Cancer is often described as having a ripple effect.
At the epicenter is the person receiving the shock diagnosis and facing the fight of their life. The impact and shockwaves of that unwanted cancer news ripples out to affect the family, friends and countless others in that person’s life.
Robyn McMahon was aged 19 when she experienced the cancer ripple effect after her mother was diagnosed with breast cancer.
“Most people have been touched or affected in some way by cancer,” Robyn says.
“My Mum had breast cancer 23 years ago and she is a lucky survivor. You never forget the feeling of fear and dread when you hear those words coming from someone you love.”
The experience, and the positive outcome for her Mum, has spurred Robyn on to support vital medical research into women’s cancer.
Robyn will be joining the Hawaiian Walk for Women’s Cancer on May 2 for the second time; taking part in the 35km distance to fundraise for the Harry Perkins Institute’s medical researchers who are dedicated to improving treatment and finding a cure for women’s cancer. She will also support those fighting the disease and others bearing the ripple effect.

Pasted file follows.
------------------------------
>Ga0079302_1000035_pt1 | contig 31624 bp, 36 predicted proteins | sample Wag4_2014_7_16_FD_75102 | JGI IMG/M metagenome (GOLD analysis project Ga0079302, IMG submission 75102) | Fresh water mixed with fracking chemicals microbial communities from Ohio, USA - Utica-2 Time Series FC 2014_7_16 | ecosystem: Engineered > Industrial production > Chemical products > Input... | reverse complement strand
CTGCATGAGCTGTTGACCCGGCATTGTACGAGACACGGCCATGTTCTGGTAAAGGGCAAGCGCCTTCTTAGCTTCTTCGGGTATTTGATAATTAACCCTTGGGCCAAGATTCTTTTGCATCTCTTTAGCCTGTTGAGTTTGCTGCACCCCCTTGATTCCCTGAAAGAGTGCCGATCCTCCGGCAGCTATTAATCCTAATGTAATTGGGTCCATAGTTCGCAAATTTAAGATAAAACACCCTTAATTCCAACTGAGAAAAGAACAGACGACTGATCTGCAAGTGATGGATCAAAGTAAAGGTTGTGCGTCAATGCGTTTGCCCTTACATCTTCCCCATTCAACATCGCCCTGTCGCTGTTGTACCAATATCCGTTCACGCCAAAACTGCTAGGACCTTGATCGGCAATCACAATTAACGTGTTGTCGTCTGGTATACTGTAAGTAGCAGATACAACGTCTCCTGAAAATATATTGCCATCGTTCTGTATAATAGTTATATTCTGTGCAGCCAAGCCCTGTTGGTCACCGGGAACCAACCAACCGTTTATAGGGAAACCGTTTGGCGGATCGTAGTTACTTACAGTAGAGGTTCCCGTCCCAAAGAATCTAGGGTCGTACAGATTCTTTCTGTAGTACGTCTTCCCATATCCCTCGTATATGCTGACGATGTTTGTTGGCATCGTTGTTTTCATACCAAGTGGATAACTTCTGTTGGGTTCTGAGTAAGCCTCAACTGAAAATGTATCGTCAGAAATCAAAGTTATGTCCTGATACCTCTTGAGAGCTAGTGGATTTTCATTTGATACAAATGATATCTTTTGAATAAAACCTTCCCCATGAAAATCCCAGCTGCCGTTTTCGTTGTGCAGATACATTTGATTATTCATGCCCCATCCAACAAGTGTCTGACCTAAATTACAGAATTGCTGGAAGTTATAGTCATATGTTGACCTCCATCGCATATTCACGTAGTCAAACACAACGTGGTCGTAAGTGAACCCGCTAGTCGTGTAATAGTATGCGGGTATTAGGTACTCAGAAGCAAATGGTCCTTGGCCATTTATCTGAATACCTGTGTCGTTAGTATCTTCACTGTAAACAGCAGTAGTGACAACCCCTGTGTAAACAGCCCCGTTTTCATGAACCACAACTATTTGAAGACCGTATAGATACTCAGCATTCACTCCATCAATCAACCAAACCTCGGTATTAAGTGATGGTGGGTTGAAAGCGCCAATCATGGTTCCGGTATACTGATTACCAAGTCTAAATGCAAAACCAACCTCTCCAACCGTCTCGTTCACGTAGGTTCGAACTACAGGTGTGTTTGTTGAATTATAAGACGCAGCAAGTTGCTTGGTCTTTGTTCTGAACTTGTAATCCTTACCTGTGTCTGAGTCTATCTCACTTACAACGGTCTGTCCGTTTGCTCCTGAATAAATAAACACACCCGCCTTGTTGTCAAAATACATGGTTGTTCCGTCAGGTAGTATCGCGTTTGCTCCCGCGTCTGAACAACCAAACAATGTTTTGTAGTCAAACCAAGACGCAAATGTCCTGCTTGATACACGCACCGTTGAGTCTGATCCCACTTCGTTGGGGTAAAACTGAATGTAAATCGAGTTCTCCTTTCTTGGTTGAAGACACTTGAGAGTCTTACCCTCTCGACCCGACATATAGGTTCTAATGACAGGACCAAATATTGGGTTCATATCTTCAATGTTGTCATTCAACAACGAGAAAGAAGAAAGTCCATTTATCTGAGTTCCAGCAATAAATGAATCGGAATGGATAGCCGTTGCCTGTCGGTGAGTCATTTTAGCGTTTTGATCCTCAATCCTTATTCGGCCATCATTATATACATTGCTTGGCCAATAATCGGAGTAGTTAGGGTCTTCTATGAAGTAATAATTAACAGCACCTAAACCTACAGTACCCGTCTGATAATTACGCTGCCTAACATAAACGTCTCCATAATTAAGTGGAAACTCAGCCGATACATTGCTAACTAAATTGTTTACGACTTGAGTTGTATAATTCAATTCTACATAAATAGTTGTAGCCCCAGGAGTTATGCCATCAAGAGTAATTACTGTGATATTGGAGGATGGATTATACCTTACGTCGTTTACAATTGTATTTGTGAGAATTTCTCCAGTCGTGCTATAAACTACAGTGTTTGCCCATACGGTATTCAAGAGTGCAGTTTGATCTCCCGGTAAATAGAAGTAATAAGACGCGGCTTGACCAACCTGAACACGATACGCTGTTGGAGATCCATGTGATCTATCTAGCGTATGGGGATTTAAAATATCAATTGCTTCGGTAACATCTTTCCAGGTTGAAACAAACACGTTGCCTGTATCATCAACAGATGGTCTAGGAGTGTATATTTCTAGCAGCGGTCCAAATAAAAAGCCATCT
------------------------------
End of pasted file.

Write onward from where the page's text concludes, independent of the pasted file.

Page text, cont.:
Each participant must fundraise a minimum of $1000 to enter the Hawaiian Walk for Women’s Cancer and these funds are used to support researchers continue their important work into treating and beating cancer.
Robyn will represent Hawaiian’s Park Centre community when she laces up.
“I am walking for a cure, so that no one else needs suffer through this horrible disease or to lose someone they love because of it,” Robyn says.
“Medical research is so important to find a cure and for better treatments so that recovery is quicker.”
When asked which women’s cancer she would eradicate if she could pick one, Robyn says: “It would be breast cancer because it’s closely related in my family – but eradicating all of them would be the ultimate goal.”
To register for the Walk or to make a donation, please visit: